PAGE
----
Air Force Receives More F-35s for Turkey; Pilot Training Continues

Hill Air Force Base F-35As fly over the Utah Test and Training Range, March 30, 2017. (U.S. Air Force photo/R. Nial Bradshaw)
Hill Air Force Base F-35As fly over the Utah Test and Training Range, March 30, 2017. (U.S. Air Force photo/R. Nial Bradshaw)

Deliveries of F-35A Joint Strike Fighters for the Turkish pilot training program continue, despite the halt of equipment shipments to Turkey.

One Lockheed Martin-made fifth-generation jet was delivered to Luke Air Force Base, Arizona, on Wednesday, and another is scheduled to be delivered Friday, a Defense Department official told Military.com. The base already had two jets belonging to Turkey for the international training program.

Earlier this week, the U.S. halted shipments of F-35 equipment to the NATO ally after it refused to back down from its intent to purchase the Russian-made S-400 surface-to-air missile system. The freeze on related equipment remains in place, but officials determined that the delivery of additional jets to Luke's training program "didn't pose risk" to the U.S., the official said.

Acting Pentagon spokesman Charlie Summers told reporters during a briefing Thursday that the base's pilot training program for Turkey is ongoing.

"No operations have changed at Luke," added 56th Fighter Wing spokeswoman Maj. Rebecca Heyse.

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Summers said the Pentagon has no immediate plans to take back the first two Lightning II jets that belong to Turkey.

Mevlüt Çavuşoğlu, Turkey's minister of foreign affairs, said Wednesday that his country is "definitely" moving forward with its purchase of the S-400, known as the "F-35 killer" by Moscow.

"It's a done deal," Çavuşoğlu said during the "NATO Engages" event in Washington, D.C., to mark the alliance's 70th anniversary. "This is a done deal."

After months of discussions, the Pentagon is still hopeful that Turkey will change course and instead buy the American-made Patriot missile system.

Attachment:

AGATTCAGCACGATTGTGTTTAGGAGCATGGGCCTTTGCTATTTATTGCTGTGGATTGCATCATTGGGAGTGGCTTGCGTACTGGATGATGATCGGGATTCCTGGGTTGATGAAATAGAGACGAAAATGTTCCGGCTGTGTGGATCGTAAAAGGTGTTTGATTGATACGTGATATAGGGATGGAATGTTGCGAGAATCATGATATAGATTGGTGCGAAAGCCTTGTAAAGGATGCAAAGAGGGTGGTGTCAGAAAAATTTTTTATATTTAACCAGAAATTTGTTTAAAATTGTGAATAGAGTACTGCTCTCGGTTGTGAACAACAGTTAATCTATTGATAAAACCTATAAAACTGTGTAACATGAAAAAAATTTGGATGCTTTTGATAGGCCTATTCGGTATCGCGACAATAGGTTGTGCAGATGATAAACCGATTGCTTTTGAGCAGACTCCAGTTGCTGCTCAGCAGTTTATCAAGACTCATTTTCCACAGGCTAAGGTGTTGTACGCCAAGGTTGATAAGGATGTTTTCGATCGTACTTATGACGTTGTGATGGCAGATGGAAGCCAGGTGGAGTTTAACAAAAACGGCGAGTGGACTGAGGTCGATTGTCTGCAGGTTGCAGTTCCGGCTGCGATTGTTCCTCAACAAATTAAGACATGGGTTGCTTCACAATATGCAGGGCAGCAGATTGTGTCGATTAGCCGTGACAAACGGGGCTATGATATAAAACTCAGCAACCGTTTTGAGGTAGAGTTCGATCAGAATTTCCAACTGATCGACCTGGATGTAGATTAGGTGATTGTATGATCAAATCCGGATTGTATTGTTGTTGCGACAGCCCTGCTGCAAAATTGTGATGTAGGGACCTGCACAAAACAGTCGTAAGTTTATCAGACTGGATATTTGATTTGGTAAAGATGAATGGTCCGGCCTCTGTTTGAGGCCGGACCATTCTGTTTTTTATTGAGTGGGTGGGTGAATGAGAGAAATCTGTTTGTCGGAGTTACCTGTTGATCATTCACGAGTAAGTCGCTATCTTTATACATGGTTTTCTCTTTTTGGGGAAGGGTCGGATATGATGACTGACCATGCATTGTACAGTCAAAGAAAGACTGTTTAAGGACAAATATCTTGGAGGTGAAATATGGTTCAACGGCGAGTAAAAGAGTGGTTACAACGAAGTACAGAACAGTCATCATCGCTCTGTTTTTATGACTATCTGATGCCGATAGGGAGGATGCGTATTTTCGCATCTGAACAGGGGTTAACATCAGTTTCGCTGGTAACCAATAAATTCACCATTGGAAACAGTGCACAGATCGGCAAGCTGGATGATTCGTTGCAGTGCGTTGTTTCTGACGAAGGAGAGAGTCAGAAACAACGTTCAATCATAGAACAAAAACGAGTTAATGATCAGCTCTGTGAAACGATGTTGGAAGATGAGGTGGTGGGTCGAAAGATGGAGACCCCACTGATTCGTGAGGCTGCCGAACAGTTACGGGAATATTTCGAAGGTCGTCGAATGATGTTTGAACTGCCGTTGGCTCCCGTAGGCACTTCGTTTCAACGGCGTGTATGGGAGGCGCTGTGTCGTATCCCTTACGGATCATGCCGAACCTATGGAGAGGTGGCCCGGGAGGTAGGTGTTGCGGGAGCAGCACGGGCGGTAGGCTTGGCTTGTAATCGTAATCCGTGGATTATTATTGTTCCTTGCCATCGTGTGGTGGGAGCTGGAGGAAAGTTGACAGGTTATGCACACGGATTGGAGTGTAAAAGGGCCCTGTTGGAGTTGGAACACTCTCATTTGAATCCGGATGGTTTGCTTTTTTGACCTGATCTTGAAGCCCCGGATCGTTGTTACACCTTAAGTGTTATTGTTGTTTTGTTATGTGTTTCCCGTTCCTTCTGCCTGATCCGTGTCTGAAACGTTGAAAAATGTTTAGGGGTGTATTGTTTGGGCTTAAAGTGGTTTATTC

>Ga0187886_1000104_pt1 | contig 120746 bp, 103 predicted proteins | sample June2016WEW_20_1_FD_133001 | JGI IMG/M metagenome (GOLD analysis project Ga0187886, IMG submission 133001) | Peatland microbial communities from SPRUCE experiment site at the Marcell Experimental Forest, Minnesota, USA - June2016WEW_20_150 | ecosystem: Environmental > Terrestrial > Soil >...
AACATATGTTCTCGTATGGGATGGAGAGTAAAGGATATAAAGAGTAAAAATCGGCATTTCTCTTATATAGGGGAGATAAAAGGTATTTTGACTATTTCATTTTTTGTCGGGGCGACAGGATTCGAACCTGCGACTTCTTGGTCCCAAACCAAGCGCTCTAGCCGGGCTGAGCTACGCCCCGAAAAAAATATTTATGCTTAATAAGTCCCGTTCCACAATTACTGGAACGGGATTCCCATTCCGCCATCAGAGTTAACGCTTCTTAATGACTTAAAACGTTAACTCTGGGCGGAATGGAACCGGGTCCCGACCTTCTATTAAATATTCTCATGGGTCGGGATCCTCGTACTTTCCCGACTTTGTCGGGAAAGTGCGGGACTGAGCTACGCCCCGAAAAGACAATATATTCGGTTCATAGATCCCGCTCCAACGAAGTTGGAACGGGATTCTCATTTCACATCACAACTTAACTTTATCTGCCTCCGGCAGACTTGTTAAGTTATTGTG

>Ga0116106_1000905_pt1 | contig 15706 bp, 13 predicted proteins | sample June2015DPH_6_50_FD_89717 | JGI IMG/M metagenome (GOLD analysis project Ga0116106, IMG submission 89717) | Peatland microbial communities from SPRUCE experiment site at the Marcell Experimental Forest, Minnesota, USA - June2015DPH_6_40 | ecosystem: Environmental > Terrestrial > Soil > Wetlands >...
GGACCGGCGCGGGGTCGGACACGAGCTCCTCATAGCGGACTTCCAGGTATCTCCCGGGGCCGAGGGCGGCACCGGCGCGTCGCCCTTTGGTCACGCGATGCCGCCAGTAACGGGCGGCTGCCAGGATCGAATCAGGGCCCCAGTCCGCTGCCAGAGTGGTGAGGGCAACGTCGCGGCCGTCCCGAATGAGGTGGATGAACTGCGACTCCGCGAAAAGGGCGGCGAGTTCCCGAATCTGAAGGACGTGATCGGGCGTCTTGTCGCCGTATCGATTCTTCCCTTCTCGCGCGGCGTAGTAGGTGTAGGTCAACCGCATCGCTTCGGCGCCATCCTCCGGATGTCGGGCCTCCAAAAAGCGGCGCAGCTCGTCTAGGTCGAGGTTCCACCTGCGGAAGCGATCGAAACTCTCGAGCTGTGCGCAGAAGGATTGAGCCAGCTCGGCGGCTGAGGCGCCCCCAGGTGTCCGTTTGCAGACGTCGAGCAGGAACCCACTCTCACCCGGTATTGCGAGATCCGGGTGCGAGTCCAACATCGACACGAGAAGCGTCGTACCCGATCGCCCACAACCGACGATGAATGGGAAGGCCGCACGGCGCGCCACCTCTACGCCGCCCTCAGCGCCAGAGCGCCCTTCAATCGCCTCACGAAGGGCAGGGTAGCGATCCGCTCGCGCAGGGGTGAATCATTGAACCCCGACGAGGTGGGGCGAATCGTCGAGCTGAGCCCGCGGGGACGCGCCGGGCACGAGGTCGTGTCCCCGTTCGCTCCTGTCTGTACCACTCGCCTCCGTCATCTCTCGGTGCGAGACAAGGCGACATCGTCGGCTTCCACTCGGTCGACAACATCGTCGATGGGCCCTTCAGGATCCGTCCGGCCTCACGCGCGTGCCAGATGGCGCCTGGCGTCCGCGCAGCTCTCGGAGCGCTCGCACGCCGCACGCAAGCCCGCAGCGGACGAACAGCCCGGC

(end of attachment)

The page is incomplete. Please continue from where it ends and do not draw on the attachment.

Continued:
"I am very confident in the Patriot proposal that we've delivered to Turkey, its availability, it's pricing, and very importantly, the industrial participation that comes along with the Patriot system," Acting Defense Secretary Patrick Shanahan said this week.

"I've had a number of conversations with Defense Minister Akar, and I really think we'll resolve this situation with our strategic partners," he said.

In an effort to keep Turkey from buying Russian-made weapons, the State Department in December approved the potential sale of the Patriot missile system and related equipment to the country for $3.5 billion. Turkey, however, has said the system is insufficient for its needs.

Lawmakers are moving forward to ban the transfer of the F-35 to Turkey and bar future sales until the U.S. is satisfied it will not accept any S-400 systems from Russia. The jets that Turkey has already purchased are slated to be transferred overseas by the end of this year, a defense official previously told Military.com.

Last week, Sens. James Lankford, R-Oklahoma; Jeanne Shaheen, D-N.H.; Chris Van Hollen, D-Maryland.; and Thom Tillis, R-N.C., introduced legislation over concern Turkey's planned S-400 purchase would pose a risk to U.S. national security.

"The prospect of Russia having access to U.S. aircraft and technology in a NATO country, Turkey, is a serious national and global security risk," Shaheen said.

The group introduced a similar bill last year.

-- Oriana Pawlyk can be reached at oriana.pawlyk@military.com. Follow her on Twitter at @Oriana0214.

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